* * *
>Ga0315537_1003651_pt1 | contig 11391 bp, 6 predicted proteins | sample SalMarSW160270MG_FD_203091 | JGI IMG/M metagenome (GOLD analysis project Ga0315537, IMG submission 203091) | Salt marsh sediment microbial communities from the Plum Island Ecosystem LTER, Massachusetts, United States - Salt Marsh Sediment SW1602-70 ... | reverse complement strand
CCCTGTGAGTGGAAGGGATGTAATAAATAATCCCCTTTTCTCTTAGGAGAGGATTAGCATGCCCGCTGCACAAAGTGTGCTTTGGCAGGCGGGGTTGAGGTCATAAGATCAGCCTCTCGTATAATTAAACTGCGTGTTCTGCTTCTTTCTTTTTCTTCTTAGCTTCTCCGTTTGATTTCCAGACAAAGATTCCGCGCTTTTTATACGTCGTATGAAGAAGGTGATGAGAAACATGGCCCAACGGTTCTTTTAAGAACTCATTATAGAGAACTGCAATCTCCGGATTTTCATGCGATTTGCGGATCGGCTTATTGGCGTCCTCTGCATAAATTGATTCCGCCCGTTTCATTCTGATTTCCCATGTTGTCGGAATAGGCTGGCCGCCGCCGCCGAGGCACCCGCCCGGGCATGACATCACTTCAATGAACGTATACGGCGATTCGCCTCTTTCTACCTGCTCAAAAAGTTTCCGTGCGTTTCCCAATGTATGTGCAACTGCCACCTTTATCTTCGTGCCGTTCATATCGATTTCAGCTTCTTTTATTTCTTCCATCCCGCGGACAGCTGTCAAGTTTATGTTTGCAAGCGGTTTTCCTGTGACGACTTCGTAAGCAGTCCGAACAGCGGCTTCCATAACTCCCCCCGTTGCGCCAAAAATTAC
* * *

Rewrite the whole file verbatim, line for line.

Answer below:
>Ga0315537_1003651_pt1 | contig 11391 bp, 6 predicted proteins | sample SalMarSW160270MG_FD_203091 | JGI IMG/M metagenome (GOLD analysis project Ga0315537, IMG submission 203091) | Salt marsh sediment microbial communities from the Plum Island Ecosystem LTER, Massachusetts, United States - Salt Marsh Sediment SW1602-70 ... | reverse complement strand
CCCTGTGAGTGGAAGGGATGTAATAAATAATCCCCTTTTCTCTTAGGAGAGGATTAGCATGCCCGCTGCACAAAGTGTGCTTTGGCAGGCGGGGTTGAGGTCATAAGATCAGCCTCTCGTATAATTAAACTGCGTGTTCTGCTTCTTTCTTTTTCTTCTTAGCTTCTCCGTTTGATTTCCAGACAAAGATTCCGCGCTTTTTATACGTCGTATGAAGAAGGTGATGAGAAACATGGCCCAACGGTTCTTTTAAGAACTCATTATAGAGAACTGCAATCTCCGGATTTTCATGCGATTTGCGGATCGGCTTATTGGCGTCCTCTGCATAAATTGATTCCGCCCGTTTCATTCTGATTTCCCATGTTGTCGGAATAGGCTGGCCGCCGCCGCCGAGGCACCCGCCCGGGCATGACATCACTTCAATGAACGTATACGGCGATTCGCCTCTTTCTACCTGCTCAAAAAGTTTCCGTGCGTTTCCCAATGTATGTGCAACTGCCACCTTTATCTTCGTGCCGTTCATATCGATTTCAGCTTCTTTTATTTCTTCCATCCCGCGGACAGCTGTCAAGTTTATGTTTGCAAGCGGTTTTCCTGTGACGACTTCGTAAGCAGTCCGAACAGCGGCTTCCATAACTCCCCCCGTTGCGCCAAAAATTAC